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Hello, you outdoor enthusiasts!

Kid's Corner began with the topic Birds and Their Care. Two of the next three columns will deal with birdhouses and feeders. Fall and winter are good seasons to begin planning these items. Our feathered friends return early in some parts of the country; and some never head south at all! So you can see that waiting until Master Robin appears in the spring is too late, really!

Why Build A Bird House?

Nest boxes, as they are properly called, are an important conservation tool. Even though there are hundreds of species of birds in North America, only about 85 of them nest in cavities. Even so, there is so much competition for natural holes in tree trunks, that man-made nest boxes are appreciated by many of these, especially bluebirds, wrens, woodducks, titmice, and chickadees.

Your library is a superb source of blueprints for many types of nest boxes. In addition, your state wildlife department may offer free, or inexpensive waxed cardboard bluebird boxes which only require folding and mounting .

Some points to keep in mind that are not always mentioned in the blueprints for birdhouses are:

    a. Always use UNTREATED lumber at least ¾" thick such as cedar, pine, and exterior plywood. This helps insulate the birds from cold and heat.

    b. Leave the wood UNPAINTED. If you really must paint, use certified non-toxic paint, and keep colors muted to blend in with the surrounding leaves and tree barks. Use light shades to reflect heat and sunlight so you don't turn your box into an oven.

    c. Glue deteriorates, and nails rust and work their way out of shrinking and warping wood. Use "galvanized screws" instead.

    d. The box should have a hinged front or side wall that lets you easily remove old nests at the end of the season. Old nests may contain parasites and disease causing bacteria that will contaminate new nests. Some birds will avoid a box with an old nest inside. At the end of the season, clean the inside with a solution of ¼ cup chlorine bleach and 2 cups of water.

    e. The entrance wall can be scored on the INSIDE with ridges to give the birds a "ladder" to walk up to the hole.

    f. Do not place a perching stick in front of the hole. The birds do not need it, and it makes it easier for birds who rob other birds' nests to gain entrance.

    g. The box should have a roof line which hangs out over the entrance hole to hamper invaders and protect the birds inside from driving rains.

    h. The roof should also have ventilation openings near the top. These can be drilled holes, or you can leave a slight gap between the top of the walls and the roof boards.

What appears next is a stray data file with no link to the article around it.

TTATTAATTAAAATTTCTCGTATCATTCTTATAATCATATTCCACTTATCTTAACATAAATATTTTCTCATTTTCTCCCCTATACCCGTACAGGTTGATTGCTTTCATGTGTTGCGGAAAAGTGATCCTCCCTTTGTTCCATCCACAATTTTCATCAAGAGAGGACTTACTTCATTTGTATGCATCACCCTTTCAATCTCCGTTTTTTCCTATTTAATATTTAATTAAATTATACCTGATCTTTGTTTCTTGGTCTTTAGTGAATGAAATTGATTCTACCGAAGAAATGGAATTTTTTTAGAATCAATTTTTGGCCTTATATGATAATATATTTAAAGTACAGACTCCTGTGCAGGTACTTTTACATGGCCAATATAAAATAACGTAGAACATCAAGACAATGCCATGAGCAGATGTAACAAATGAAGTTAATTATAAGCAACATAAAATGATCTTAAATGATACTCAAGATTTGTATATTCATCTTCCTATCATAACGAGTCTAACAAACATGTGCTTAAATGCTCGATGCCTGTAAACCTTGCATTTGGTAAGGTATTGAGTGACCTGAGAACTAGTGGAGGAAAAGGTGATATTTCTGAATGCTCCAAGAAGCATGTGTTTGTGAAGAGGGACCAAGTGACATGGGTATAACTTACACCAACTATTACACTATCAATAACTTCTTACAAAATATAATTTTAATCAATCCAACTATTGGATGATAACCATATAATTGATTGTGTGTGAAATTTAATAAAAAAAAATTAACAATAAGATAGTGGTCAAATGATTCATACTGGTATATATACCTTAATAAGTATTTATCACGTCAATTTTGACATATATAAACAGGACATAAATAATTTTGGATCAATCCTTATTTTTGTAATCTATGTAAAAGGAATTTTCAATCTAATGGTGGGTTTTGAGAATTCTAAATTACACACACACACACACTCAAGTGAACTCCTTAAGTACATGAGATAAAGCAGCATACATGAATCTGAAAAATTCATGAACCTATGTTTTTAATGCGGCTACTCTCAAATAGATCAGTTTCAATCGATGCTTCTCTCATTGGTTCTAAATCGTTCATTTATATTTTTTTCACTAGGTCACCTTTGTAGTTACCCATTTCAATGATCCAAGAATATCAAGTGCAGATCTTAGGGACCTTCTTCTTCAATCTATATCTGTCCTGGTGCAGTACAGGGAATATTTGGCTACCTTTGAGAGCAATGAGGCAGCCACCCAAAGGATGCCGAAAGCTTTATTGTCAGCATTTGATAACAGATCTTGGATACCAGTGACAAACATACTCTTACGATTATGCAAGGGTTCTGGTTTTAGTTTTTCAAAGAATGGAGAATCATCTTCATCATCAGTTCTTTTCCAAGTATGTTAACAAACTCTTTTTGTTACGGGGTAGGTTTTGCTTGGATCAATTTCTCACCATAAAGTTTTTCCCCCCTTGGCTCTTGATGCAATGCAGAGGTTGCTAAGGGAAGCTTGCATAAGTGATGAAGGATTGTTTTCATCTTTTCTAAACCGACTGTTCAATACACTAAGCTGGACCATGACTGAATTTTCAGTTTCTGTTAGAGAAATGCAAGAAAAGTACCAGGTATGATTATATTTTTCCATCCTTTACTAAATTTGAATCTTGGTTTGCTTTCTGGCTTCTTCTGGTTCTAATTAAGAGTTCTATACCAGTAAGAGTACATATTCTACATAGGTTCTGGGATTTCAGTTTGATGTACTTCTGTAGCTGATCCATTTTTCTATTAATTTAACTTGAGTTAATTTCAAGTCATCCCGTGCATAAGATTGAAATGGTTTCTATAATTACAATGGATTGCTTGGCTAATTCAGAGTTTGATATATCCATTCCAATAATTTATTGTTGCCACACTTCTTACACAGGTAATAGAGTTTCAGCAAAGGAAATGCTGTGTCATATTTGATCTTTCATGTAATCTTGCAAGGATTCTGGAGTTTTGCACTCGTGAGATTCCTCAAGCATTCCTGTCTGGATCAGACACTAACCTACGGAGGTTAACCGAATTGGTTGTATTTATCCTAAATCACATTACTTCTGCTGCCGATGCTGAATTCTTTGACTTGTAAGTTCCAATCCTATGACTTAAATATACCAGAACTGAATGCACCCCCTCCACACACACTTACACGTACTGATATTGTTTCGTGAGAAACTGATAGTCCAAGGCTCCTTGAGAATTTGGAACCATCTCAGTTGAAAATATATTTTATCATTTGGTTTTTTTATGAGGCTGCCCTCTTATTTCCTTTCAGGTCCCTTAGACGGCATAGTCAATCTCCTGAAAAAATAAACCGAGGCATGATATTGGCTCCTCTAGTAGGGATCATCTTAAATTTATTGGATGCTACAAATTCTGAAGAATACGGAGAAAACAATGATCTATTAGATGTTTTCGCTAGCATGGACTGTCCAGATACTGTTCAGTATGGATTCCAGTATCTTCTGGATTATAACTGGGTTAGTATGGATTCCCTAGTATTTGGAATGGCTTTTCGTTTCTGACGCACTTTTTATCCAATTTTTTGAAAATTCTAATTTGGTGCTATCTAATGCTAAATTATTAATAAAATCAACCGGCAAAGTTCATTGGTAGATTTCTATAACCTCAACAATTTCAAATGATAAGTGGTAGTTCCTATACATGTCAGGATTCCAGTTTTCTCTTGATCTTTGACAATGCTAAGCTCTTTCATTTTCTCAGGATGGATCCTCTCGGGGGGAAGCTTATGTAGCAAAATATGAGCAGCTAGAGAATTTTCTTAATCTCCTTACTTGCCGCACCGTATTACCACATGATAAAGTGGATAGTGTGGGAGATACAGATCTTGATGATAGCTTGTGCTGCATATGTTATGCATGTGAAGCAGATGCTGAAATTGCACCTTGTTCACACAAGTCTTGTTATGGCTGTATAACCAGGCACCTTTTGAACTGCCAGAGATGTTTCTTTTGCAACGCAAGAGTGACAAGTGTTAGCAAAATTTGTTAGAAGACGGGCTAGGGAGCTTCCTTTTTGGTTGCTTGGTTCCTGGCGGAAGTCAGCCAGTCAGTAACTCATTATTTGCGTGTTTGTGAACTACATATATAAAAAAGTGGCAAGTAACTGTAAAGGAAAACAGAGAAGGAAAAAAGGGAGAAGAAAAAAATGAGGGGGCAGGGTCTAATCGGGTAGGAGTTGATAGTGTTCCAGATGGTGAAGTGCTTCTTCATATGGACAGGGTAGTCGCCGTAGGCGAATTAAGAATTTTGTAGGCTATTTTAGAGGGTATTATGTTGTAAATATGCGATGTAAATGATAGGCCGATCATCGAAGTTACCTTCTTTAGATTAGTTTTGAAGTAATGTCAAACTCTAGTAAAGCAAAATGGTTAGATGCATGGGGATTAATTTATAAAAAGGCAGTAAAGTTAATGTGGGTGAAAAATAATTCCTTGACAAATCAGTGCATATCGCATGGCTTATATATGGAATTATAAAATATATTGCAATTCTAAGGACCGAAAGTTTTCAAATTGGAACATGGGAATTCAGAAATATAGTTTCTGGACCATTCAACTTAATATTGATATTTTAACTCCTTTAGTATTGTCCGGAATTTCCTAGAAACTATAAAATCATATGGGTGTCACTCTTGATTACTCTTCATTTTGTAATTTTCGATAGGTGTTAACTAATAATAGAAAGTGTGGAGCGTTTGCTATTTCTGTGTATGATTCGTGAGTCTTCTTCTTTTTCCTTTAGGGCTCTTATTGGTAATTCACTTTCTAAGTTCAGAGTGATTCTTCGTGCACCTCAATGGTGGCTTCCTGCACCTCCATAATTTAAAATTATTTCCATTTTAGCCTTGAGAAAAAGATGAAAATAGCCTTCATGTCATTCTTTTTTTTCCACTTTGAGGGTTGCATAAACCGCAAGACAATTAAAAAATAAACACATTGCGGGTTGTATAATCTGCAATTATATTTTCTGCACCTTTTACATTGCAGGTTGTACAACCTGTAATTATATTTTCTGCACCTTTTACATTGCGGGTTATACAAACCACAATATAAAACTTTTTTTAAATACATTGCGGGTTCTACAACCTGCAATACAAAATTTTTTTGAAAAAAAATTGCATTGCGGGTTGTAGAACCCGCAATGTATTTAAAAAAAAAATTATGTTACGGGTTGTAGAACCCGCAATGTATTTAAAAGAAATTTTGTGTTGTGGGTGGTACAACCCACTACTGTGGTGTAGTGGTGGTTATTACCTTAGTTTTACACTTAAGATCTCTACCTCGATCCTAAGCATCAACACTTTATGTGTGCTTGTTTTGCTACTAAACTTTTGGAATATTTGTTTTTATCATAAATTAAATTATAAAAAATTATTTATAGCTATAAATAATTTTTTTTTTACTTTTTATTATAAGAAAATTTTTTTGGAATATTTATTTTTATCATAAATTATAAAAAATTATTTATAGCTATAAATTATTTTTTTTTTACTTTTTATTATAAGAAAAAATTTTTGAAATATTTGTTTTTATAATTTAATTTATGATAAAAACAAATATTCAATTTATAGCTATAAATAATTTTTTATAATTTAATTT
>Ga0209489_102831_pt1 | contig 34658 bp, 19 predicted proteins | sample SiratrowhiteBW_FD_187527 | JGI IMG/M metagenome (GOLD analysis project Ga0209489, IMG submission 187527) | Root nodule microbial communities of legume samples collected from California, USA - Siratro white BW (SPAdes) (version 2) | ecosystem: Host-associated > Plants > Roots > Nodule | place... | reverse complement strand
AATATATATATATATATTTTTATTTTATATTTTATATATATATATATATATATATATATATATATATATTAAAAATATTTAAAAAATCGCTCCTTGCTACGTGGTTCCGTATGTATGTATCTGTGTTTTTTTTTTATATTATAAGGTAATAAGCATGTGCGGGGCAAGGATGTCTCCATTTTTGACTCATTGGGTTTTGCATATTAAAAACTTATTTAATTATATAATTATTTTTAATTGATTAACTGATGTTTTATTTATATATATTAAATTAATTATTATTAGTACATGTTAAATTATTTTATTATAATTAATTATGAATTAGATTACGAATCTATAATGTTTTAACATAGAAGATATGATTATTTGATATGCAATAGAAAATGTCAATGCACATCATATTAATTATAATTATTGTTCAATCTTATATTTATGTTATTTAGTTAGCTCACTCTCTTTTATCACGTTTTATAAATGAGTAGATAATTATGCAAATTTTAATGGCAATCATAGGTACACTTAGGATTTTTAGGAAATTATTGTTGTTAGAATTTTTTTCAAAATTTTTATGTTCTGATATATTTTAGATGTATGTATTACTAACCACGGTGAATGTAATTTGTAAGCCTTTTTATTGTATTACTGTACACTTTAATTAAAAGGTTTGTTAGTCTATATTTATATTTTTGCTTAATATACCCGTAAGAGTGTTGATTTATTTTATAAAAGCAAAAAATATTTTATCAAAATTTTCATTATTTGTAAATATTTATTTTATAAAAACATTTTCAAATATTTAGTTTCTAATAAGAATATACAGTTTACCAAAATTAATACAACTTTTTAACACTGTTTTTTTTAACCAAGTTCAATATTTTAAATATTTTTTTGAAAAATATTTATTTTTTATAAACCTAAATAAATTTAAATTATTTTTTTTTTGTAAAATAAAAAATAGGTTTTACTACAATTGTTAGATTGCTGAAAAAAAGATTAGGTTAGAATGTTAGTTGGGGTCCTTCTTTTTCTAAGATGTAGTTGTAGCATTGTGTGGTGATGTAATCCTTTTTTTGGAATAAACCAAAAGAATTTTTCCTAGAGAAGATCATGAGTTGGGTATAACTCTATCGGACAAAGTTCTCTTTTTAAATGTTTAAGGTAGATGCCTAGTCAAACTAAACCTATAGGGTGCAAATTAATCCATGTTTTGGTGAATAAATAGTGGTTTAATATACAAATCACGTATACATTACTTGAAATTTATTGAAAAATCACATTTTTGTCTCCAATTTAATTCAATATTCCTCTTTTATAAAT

i. Spread a thin layer of petroleum jelly along the inside of the roof to keep wasps and bees from also nesting in the box.

    j. The floor's edges should be covered by the wall boards, and you should drill drainage holes, at least one in each corner, in case rain does get in.

    k. Mount your nest boxes away from easy access by predators. The best way is to mount them on a pole with a "baffle", a sheet metal skirt or tube below the box on the pole. Many plans can be found in bird books for these.

Why Baffles Are a Must!

Imagine your delight to discover one morning that two sweetly chirping chickadees have chosen your carefully built nest box in which to raise their family. They work for days building their nest, and finally, mama settles down to incubate her newly laid egss. Then, one morning you notice no activity around the box, and on closer inspection, you discover pieces of shell, or bits of feathers lying on the ground. During the night, your nest box undoubtedly served as a neat little "dinner in a dish" for a local snake, raccoon, or other predator.

This is why a baffle of some kind is necessary for your birdhouse. Pretend you are the predator. Would you climb, slither, or fly into the nest box? Construct your baffle to ward off these advances.

These guidelines, and those in any birdhouse design book or article, should bring happy little birds to nest in your yard.


Melani Roewe is a former news editor, Girl Scout Leader and Adult Trainer and K-12 educator who enjoys alpine wilderness hiking, birdwatching, fishing, snow- and water-skiing, swimming, and camping. She directs her church's Youth and Adult Choirs and lives in Oklahoma with her husband and two children. . She also does glass etching and owns The Glass Carver.

National Bird-Feeding Society has published an illustrated booklet, the Basics of Backyard Bird Feeding. The Basics features sections on feeders, landscaping, water, nectar, suet, nest boxes and squirrels. Visit http://www.birdfeeding.org/basics.html to order.

Did you know the Society has FREE bird feeding projects for kids? Download the free kids kit "Learn about Backyard Birds" at http://www.birdfeeding.org/kids.html

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